Though we rolled in late to the 33rd anniversary of New York’s SXSW – CMJ Music Marathon (October 15-19) – in which thousands of breaking hopefuls vie for industry attention in the nooks and crannies of the world’s ultimate melting pot, our first day of coverage chased some sentiments that make the annual trek a moveable feast of purebred tuneage pleasure, starting at Pete’s Candy Store in Williamsburg, where Riot Act Media was showcasing Nashville’s Torres.
Sleeves cut and PJ Harvey howl intact, the 22-year-old simmered in the old train car venue in her quiet moments with the angst of Sharon Van Etten, chiding people for being so quite when not erupting into gritty blues assaults aimed at dying relationships and pent up anger festering over whiskey and cigarette ashes knocked into a coffee cup. She’s got some more hurting to do before some of her verses see even darker depths of the human heart and perhaps some more literary lattice work, but 3:30-chugger, “When Winter’s Over,” was just as bled and earned as anyone the hype machine compares her to, wrought with some perfect, muddy pop turn of phrases. When she got to the bit about leaves growing weary of the branches that birthed them, there wasn’t a soul without a stubborn take on love in that room not clenching a glass: [LISTEN]
Meanwhile, on the Lower East Side, we caught a set delay for a series of Athens, Georgia hearts we wanted to check out at The Living Room, finding ourselves entranced over the southern-fried fingerpickings of Christopher Paul Stelling, who was getting his storytelling on from a 150-show year of practice and concrete jungle shuffling, he explained, tickling a nylon guitar like a ‘Murrica version of The Tallest Man on Earth. Just when you thought the preaching would unfurl and Jeebus would come forth, he’d yowl like a front-porch Lieutenant Dan at our maker, and get wild for life’s little freedoms. “Flawless Executioner” is a breaking contender for this year’s most beat ballad: [LISTEN]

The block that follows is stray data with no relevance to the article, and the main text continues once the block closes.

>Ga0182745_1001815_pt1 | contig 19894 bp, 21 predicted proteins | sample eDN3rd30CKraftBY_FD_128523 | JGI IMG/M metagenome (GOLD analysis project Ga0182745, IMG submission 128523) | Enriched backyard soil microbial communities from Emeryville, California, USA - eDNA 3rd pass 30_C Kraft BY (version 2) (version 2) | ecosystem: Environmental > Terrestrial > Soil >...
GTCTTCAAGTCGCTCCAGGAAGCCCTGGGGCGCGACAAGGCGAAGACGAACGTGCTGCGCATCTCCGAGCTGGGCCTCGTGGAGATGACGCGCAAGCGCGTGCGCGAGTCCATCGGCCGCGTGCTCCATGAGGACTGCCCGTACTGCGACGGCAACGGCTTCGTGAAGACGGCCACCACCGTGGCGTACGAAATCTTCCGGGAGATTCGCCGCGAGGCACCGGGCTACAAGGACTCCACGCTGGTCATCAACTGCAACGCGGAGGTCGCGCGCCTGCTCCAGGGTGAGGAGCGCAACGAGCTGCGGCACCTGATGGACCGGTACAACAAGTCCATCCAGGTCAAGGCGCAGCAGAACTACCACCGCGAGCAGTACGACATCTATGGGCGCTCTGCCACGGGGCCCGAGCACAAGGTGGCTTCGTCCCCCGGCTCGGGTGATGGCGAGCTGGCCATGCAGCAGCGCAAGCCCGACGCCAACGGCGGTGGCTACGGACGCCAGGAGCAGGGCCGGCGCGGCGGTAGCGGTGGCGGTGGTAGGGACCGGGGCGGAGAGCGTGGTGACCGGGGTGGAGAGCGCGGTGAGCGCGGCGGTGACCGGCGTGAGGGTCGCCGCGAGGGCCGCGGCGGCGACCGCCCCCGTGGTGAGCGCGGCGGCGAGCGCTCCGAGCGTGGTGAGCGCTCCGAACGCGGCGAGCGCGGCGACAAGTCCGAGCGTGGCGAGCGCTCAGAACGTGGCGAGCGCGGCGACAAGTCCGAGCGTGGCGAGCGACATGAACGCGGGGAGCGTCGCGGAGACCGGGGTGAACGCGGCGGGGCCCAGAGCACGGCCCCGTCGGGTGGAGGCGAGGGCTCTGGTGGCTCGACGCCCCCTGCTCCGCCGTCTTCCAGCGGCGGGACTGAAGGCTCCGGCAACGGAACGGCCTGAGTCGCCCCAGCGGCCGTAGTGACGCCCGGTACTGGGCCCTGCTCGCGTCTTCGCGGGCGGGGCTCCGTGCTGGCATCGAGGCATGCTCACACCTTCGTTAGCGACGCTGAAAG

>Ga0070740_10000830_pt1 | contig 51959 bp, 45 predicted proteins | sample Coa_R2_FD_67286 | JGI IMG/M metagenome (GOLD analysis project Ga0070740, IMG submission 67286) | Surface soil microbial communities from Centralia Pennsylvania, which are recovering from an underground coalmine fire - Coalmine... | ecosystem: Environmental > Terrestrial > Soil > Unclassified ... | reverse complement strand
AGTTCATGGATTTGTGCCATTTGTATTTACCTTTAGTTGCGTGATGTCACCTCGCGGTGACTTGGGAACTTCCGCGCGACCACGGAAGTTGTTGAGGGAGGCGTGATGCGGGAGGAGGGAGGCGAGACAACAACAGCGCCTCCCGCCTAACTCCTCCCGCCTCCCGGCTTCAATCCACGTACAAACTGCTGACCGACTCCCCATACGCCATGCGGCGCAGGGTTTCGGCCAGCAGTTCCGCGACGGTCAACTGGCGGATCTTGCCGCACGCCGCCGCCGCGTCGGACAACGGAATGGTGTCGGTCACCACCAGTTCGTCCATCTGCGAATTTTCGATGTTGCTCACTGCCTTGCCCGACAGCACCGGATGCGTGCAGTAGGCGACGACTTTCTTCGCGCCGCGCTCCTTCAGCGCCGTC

Bolting to the Bowery Ballroom, a slice’s throw away southwest on Delancey, Foxygen redux was making its debut sans the drama of mastermind Jonathan Rado and his previous band’s notorious fussin’ and feudin’, instead jingle-jangling his 60s psych-pop schtick with a new set of friends called The Gentlemen Jets. Basically a bunch of dudes and dudettes who appeared to have collectively rolled off a couch, smoked a few bongs, grabbed whatever sunglasses they could find, and whatever instruments – two dudes stage left wailed nonsense into one of those rainbow-colored Fisher Price tape recorders for little kids – and got their Velvet Underground on. Except, instead of the rose-colored lyrics of Foxygen, Rado is using the new outfit to wonderfully withdraw: [LISTEN]
Whether it’s self-reflective or a jab at his past band, Rado seemed a much happier human being, while the proverbial face of smart, relevant indie-pop could definitely say the same. Here’s to hoping the trend continues in 2014.
Hasta Day Two and Three of the festival…